Pan seared citrus scallops, Crab cake, Achari cauliflower mash, Byadagi oil

Scallops were beautifully cooked still retaining their rawness and succulent flesh. The achari puree had a little too much salt (personal opinion) that overpowered the taste of cauliflower.

Kasundi sole was cooked perfectly and went very well with the sweet papaya relish and thepla’s.



Pineapple-mint sorbet: Wonderfully light, icy and airy. The sorbet came as a palate cleanser to get our taste buds ready for the mains.



L to R: Chicken goat cheese and cilantro stuffed, Garam masala potato gallette, Bell pepper makhni
Puff pastry enclosed corn and mushroom bhaji, tomato cous cous, saffron korma jus

The chicken dish for me was fairly ordinary lacking in flavor and taste, the potato gallette did not bring out the flavor of garam masala and ended up getting soggy.
Chicken was cooked well but the overall dish was a let down.

On the other hand, the puff pastry was flaky, buttery, warm and delicious. All the three items complimented each other and the dish as a whole did wonders to my palate. The flavor intensity increased with every bite I took.



This litchi and pomogrenate consumme was served to us to cut the saltiness from our mains and get our palate ready for dessert. It was served cold and was really well made.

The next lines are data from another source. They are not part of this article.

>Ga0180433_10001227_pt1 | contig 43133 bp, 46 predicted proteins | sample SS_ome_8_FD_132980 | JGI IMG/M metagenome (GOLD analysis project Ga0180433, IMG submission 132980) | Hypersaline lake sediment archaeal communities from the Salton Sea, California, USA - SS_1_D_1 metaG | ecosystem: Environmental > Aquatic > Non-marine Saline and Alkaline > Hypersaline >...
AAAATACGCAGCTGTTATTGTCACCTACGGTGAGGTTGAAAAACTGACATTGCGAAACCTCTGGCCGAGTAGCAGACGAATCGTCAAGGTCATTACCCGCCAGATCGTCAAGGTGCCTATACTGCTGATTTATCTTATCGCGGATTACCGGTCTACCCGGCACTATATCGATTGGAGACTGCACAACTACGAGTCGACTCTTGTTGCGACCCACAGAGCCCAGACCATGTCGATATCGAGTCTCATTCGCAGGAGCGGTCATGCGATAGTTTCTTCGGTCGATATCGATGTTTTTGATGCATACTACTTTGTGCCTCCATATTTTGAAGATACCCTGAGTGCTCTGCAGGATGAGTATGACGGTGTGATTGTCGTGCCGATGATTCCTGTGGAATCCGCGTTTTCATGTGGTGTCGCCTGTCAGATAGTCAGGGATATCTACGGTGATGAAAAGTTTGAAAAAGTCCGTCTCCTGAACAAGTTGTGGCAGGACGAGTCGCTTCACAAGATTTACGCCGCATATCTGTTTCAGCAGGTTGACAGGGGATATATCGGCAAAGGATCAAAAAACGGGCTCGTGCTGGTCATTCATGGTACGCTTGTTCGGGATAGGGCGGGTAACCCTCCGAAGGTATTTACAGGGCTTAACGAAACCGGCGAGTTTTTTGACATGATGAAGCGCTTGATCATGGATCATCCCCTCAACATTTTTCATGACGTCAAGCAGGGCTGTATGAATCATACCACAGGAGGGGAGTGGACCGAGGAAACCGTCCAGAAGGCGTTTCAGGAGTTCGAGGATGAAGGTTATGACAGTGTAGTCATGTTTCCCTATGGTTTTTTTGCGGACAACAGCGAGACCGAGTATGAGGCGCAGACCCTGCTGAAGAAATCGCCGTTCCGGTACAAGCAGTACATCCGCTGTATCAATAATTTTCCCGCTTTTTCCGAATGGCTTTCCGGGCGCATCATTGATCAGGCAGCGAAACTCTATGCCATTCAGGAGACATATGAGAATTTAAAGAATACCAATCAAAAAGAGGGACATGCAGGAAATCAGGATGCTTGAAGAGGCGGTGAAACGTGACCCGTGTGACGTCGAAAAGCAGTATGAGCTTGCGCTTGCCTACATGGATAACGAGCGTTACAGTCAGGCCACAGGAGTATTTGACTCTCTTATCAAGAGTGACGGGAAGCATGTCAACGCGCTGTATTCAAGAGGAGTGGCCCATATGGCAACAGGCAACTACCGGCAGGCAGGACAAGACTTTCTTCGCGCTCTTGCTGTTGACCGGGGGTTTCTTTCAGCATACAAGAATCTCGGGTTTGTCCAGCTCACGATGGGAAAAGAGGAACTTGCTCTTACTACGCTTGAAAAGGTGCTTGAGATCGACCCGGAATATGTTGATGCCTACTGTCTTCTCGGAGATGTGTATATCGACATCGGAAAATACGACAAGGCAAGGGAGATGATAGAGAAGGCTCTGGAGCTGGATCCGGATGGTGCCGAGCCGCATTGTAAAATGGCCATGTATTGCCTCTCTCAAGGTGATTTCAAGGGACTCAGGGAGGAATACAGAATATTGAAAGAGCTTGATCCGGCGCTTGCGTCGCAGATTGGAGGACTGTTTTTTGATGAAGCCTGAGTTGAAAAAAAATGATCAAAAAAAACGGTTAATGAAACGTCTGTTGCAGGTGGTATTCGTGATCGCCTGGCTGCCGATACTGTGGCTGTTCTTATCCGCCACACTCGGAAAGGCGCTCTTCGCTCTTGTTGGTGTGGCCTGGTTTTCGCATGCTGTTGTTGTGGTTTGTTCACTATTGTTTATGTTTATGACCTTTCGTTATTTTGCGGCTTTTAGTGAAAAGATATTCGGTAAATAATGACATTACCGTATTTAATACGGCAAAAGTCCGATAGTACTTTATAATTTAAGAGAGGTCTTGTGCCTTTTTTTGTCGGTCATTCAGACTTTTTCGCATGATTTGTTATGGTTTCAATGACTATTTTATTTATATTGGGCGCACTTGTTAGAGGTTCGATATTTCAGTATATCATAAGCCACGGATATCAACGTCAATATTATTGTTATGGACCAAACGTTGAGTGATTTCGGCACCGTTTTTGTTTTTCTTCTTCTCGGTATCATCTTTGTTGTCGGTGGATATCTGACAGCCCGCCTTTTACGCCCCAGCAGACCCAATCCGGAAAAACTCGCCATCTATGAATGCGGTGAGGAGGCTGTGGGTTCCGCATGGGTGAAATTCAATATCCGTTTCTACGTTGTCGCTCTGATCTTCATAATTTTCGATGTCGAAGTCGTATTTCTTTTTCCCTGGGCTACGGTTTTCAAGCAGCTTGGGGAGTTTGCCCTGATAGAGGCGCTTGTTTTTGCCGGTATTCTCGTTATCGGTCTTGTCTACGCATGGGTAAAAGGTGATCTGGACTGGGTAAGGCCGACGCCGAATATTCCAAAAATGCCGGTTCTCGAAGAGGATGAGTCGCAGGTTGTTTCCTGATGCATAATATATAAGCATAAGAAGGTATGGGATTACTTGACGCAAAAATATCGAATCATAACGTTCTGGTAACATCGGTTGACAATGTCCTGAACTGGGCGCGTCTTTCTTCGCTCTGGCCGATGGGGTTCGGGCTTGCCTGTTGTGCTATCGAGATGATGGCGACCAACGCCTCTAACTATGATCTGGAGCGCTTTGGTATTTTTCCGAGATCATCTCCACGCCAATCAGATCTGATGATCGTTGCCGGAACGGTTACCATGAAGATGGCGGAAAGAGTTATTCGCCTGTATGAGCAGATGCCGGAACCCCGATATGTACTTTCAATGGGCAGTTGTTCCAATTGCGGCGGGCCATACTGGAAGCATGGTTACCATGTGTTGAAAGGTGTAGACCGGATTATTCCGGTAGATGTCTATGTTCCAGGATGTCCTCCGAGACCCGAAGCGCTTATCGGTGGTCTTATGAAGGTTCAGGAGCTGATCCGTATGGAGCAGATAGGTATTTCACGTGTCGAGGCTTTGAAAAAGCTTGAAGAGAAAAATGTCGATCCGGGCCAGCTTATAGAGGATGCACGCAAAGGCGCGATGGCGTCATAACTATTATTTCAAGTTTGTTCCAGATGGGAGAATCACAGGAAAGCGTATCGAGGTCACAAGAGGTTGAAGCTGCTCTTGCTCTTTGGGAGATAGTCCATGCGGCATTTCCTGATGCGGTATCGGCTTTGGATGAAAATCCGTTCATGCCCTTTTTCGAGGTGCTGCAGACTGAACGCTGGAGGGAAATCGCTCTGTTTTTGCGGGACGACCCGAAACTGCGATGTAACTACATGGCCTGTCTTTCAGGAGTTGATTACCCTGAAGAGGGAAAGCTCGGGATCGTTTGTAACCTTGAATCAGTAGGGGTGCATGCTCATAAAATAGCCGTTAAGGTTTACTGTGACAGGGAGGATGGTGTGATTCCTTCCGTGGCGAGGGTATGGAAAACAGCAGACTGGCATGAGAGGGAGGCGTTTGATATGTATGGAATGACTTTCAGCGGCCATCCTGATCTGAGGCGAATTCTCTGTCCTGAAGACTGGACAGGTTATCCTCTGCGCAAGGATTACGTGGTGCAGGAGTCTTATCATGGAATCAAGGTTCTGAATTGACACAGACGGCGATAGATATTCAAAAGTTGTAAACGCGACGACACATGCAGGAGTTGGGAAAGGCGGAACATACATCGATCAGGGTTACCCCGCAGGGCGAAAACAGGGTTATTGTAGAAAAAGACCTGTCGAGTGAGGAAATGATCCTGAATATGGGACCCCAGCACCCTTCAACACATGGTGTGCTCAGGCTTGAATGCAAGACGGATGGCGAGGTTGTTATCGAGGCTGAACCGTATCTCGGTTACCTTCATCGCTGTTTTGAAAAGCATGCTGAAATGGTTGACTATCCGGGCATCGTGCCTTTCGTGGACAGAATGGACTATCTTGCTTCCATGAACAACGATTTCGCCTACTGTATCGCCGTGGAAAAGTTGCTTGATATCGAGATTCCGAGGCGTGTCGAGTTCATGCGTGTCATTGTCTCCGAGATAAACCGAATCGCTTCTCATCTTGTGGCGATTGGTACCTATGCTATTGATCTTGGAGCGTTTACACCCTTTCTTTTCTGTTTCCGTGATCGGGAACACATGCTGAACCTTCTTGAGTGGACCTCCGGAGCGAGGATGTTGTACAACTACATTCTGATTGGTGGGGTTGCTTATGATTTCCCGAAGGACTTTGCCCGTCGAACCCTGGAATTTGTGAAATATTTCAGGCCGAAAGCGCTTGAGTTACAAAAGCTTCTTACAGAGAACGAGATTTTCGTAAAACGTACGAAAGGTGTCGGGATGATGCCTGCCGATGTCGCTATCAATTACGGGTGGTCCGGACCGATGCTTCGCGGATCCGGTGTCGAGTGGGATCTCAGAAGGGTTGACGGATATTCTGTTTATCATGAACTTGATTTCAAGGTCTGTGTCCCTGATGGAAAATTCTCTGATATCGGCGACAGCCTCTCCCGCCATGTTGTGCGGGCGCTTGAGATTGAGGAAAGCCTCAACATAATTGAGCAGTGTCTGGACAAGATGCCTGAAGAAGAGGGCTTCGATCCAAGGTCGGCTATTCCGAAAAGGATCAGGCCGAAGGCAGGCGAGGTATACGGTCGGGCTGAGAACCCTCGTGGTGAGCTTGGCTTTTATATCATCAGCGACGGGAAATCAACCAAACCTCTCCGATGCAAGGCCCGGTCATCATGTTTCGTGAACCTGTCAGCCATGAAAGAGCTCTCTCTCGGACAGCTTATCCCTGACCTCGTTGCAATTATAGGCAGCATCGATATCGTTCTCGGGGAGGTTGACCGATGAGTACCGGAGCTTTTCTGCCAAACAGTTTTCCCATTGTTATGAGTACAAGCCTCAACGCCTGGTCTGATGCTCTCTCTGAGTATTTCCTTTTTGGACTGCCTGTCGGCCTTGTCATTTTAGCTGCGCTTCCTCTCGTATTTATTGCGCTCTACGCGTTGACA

Thandai panna cotta, Warm doda, Watermelon and ginger granita

I was particularly excited to try this dessert to see how well the three components go with each other.
Separately, they all tasted good, the granita has a very strong kick of ginger that lingers on your tongue for a while.
The combination of the three just doesn’t work for me. Personally, I would club the doda with the granita and serve the pana cotta with something else.

My overall experience was wonderful right from the ambience and food to the hospitality and service.

FOOD: 4/5
MENU: 5/5
VALUE FOR MONEY: 5/5 (Restaurant week rates)